Remote work is to HR what CloudFlare is to the internet. Remote employees ensure higher uptime, load balancing, no single point of failure. Remote employment means you can hire better talent for cheaper costs. Forget cheaper costs, remote employment ensures you can hire better talent from the talent pool that was previously unavailable to you, even if you want to pay identical salaries as you pay in the SV. For the employees, it’s the ability to get a serious bang for the buck by being in a high quality low cost area.

After the COVID19 is over, the world will retrospect. The world will question the ability of the US to handle health crisis. The world will question if China should be the sole manufacturer of the global goods. The world will question the open borders of the EU and the lack of systems in place to protect against a pandemic. And a small part of the world will also question how can we leverage remote work to build more durable companies.

The COVID-19 Challenge For the Governments

The main strategy that all countries seem to have inherited from China is “flatten the curve”. Delay the virus as much as possible so the healthcare system is not overburdened and the vaccination is developed.

China has enough health-care facilities to accommodate 1% of their population concurrently. But even that would only work had the disease spread evenly through-out the country. Any bigger number suggests that fatality rate will be higher as lesser people are able to receive healthcare.

This number varies for different countries and so the fatality rate is going to differ largely between different countries and regions based on the age of affectees, number of cases, and concurrent healthcare facilities available.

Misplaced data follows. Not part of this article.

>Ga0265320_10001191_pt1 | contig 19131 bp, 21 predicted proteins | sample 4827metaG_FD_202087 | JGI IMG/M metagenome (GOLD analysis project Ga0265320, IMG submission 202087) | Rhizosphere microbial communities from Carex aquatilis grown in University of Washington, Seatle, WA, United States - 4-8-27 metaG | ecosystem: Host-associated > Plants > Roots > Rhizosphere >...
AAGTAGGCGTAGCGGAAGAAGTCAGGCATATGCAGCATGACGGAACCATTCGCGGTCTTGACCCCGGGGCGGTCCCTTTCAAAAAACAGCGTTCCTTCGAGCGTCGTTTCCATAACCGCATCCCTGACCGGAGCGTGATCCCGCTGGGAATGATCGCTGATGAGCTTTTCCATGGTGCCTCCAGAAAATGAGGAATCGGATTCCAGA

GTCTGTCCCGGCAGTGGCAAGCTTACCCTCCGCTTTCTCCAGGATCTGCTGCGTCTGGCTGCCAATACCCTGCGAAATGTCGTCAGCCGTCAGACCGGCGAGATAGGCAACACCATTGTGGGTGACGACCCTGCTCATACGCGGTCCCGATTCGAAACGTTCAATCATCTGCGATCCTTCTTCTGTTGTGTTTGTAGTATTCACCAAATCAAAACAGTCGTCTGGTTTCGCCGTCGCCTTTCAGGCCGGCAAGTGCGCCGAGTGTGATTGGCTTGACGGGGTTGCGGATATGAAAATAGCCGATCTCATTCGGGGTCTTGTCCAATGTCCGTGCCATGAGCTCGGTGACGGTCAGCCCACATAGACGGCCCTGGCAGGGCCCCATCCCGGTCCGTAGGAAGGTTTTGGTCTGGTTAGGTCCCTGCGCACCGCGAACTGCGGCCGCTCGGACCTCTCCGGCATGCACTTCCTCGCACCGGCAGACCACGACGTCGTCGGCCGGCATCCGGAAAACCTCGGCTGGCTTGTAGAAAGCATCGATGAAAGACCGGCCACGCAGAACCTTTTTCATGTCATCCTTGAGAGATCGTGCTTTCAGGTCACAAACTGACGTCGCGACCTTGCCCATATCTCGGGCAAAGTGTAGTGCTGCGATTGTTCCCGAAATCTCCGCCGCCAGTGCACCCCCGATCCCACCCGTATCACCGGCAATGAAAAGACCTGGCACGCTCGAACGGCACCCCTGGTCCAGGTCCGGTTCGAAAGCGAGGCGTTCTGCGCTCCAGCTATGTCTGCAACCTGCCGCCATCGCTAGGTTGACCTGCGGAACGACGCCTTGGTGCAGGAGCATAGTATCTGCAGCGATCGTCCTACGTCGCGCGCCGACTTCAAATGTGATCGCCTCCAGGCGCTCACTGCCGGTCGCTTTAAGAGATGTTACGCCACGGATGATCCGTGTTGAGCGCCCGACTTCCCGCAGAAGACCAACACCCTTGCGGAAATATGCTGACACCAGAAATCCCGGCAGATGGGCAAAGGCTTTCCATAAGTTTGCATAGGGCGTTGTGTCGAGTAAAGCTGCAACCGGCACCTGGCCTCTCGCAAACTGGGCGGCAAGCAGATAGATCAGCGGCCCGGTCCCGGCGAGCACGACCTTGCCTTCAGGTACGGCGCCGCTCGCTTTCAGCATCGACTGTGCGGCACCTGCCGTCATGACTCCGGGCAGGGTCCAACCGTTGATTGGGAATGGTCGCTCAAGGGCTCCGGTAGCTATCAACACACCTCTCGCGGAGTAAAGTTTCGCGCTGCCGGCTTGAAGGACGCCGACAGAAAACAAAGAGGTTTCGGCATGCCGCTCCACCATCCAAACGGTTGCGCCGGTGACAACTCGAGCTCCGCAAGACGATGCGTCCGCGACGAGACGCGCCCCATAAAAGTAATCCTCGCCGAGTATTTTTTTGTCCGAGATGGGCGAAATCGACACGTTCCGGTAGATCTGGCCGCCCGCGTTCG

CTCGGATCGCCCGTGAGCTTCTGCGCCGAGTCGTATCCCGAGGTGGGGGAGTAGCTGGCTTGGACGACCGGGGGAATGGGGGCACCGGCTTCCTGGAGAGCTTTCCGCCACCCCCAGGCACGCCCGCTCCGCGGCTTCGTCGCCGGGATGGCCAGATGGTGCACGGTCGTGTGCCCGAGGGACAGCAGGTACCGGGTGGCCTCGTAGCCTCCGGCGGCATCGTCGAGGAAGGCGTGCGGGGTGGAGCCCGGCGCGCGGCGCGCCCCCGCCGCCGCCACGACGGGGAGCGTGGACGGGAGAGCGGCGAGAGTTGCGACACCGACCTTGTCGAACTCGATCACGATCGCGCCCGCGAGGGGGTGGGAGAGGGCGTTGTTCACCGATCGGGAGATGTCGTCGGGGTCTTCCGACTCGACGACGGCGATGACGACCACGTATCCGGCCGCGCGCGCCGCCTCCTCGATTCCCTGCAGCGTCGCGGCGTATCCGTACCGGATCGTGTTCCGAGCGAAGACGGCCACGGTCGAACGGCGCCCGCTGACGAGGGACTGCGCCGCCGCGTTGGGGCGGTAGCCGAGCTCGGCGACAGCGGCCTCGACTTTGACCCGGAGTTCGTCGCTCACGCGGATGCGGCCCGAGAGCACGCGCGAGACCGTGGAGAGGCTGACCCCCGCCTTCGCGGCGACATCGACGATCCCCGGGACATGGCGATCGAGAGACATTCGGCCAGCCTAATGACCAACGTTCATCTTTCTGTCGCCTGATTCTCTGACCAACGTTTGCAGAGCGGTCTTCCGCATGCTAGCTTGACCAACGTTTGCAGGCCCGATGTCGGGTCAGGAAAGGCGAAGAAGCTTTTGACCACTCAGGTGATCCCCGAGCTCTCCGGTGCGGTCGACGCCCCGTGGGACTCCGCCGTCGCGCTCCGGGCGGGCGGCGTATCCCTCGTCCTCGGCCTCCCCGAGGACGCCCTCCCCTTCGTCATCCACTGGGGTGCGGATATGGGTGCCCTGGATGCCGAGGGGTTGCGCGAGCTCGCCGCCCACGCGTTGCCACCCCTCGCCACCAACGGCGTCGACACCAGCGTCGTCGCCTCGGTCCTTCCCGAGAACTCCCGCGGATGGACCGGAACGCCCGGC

Flattening the curve requires that the governments need to control transmission which means that people should spend more time by their own and avoid meeting other people and especially large gatherings. This affects economic activity.

The real challenge for the governments is that they don’t want to bring the economic activity to standstill. In theory, governments could get done with this as quickly as possible. Let it happen to everyone, let the people die, so they restore order and work as quickly as possible. But this involves loss of human lives. The other option is to lockdown everything, quarter after quarter, and let the economies enter a recession that’s going to take a really long time to recover from.

The governments are trying to find the optimal number in order to flatten the curve just enough to sustain the concurrent healthcare and affect economic activity as little as possible. It is why we’re seeing certain world leaders treating this particular disease as “common flu”.

Why Does the Fed Cut Interest Rates When Stocks Fall?

As you may have seen that worldwide stocks are falling as the COVID-19 fears have completely taken over the markets. The S&P500 index has fallen nearly 20% from it’s ATH. Asian and European stocks are also following suit.